Response and impact to the State

From testing and contact tracing, research and development efforts, public outreach, education and assisting with vaccine distribution, WVU has supported and partnered with local, county and state entities, various agencies, the National Guard and others throughout the pandemic.

Jim Hoyer, who serves on the State’s COVID-19 task force and recently retired as adjutant general of the West Virginia National Guard before transitioning to WVU, shared his perspective on the University’s impact.

“From my 40 years of emergency response in this state, I can tell you West Virginia University has been absolutely pivotal in the State’s success,” Hoyer said.

He continued by saying that the ability to operationalize the institution to mobilize its land-grant mission “gave us things that other states didn’t have.” He added, “It has absolutely saved lives.”

Academics and transformation

Because of the lower incidents of COVID-19 on campus, Provost and Vice President for Academic Affairs Maryanne Reed told the Board that the Research Office has been able to ramp up its operations.

She also announced WVU will launch its first May-mester this year, a new accelerated three-week term that will begin immediately after commencement. Like the existing Winter Intersession term, May-mester will be offered fully online.

Following President Gee’s charge at the December Board of Governors meeting, Reed said her office, in partnership with the Education Advisory Board is moving forward a process of academic transformation across the WVU System. This initiative, focused on academic offerings and services, is part of a larger effort that has been underway for the past several years.

“We will be identifying new areas of opportunity and investment, as well as targeting areas where we can be more efficient and effective, which will allow us to realign resources to support our growth and continued success working in a financially constrained environment which has been exacerbated by the COVID-19 pandemic,” Reed said.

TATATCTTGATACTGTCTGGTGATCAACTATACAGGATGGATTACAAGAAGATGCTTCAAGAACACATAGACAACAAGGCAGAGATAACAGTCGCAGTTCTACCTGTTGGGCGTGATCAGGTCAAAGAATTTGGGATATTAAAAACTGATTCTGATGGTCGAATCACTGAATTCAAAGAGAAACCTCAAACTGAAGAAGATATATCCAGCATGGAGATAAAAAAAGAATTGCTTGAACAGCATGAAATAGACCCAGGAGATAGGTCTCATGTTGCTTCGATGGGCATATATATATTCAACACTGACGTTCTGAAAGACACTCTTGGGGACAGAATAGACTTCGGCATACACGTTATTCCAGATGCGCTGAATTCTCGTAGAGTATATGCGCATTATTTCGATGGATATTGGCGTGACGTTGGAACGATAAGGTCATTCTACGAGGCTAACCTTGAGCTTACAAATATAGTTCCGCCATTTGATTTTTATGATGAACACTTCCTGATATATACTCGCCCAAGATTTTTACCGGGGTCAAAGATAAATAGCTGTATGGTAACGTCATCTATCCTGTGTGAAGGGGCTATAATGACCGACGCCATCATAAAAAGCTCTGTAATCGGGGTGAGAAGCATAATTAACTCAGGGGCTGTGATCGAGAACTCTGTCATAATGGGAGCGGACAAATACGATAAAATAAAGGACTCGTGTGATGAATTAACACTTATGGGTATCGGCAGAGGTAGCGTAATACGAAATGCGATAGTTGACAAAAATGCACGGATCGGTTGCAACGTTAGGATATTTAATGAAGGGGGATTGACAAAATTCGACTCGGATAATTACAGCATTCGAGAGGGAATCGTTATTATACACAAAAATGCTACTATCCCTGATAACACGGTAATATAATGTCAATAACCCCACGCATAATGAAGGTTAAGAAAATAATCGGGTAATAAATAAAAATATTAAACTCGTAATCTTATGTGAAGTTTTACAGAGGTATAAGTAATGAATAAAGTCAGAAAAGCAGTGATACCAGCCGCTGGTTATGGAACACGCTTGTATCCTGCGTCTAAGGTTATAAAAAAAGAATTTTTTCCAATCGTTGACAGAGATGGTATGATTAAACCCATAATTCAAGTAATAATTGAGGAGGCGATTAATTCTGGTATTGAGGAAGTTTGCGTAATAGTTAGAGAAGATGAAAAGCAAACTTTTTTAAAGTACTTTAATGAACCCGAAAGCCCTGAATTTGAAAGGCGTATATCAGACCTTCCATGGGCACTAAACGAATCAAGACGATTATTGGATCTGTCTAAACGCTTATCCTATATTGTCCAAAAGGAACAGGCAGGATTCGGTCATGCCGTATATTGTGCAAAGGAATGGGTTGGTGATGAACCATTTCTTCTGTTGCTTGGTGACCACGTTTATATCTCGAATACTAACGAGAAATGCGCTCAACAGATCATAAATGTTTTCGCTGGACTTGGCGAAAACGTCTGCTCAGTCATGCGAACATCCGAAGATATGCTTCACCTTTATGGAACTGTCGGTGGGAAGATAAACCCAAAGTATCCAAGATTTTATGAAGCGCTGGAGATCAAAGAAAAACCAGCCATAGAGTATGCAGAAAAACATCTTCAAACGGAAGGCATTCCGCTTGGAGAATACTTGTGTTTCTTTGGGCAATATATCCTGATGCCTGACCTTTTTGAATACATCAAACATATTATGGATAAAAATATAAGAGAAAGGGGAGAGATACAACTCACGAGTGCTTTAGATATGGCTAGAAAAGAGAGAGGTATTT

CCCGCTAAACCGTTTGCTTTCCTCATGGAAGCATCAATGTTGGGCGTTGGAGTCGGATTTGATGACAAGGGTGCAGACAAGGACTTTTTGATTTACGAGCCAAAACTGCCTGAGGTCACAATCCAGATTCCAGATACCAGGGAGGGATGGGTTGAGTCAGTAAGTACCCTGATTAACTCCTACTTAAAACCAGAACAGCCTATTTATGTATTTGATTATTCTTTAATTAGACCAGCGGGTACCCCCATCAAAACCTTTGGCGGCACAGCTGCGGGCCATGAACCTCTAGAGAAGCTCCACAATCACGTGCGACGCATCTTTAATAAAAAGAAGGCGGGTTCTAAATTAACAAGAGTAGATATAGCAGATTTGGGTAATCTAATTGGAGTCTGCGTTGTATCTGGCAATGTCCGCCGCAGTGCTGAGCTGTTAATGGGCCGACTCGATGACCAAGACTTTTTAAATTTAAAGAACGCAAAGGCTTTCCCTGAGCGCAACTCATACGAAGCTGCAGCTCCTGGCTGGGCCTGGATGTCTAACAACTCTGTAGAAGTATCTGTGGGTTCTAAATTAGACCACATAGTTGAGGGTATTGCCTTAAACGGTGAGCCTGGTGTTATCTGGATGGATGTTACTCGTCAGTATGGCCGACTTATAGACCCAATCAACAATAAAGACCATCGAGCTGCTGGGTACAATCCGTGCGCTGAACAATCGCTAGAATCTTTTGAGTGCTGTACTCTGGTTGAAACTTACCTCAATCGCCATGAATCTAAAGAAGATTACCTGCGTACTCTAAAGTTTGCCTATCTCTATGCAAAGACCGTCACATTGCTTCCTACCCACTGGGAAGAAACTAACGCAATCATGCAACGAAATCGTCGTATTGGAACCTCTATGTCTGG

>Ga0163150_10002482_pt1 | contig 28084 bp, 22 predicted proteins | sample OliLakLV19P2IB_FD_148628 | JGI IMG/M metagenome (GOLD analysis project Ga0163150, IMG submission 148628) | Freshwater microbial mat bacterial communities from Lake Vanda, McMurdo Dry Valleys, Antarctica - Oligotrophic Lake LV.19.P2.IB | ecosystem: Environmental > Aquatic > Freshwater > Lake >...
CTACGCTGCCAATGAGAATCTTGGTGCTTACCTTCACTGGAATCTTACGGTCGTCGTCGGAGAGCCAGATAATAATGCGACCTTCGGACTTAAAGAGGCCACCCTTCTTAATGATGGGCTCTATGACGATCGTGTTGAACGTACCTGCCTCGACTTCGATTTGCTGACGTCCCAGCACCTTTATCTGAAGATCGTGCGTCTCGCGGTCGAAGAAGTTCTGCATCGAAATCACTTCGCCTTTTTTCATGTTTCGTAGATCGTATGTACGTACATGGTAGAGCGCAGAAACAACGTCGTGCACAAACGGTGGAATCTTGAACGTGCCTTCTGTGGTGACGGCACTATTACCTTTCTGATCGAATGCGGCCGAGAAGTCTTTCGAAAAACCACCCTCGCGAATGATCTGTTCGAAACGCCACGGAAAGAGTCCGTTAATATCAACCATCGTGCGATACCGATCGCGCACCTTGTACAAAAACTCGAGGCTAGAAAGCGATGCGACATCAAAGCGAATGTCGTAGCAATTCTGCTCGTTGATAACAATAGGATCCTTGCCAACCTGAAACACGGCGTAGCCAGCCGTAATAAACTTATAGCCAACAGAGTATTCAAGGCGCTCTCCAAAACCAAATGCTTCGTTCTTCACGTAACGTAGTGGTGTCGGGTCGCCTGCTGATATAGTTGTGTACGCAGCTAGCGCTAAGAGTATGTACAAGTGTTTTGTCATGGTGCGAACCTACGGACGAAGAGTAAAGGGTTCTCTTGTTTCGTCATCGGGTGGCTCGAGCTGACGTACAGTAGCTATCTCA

A review process is currently underway which will include the formation of an Academic Transformation Advisory Committee, cross-campus brainstorming sessions, and regular meetings between the Provost Office and academic deans and campus presidents at Keyser and Beckley to share data and analysis.

Reed said a first set of recommendations to the Board is planned this summer but cautioned that it is a long-term process.

Racial and social justice

Gee noted a number of events happening on campus during Black History Month and highlighted some of the ongoing efforts to raise awareness and work on issues relevant to racial and social justice. Gee took part in a recent Social Action Clinic event which brought voices from the University and the greater Morgantown community together to discuss creating and empowering sustainable solutions for social needs.

“I enjoyed participating in this exchange. It was something that I learned a great deal from and I also learned about the good will in our community,” Gee said.

He also called attention to Vice President for Diversity, Equity and Inclusion Meshea Poore’s weekly video series to help Mountaineers live, learn and work together with care and respect.

And Gee congratulated first-time student and Morgantown native Frannie Kitzillmer for becoming one of the nation’s first female Eagle Scouts.

The Board also approved:

The next regular board meeting is scheduled for April 23.



CONTACT: April Kaull, Executive Director of Communications
University Relations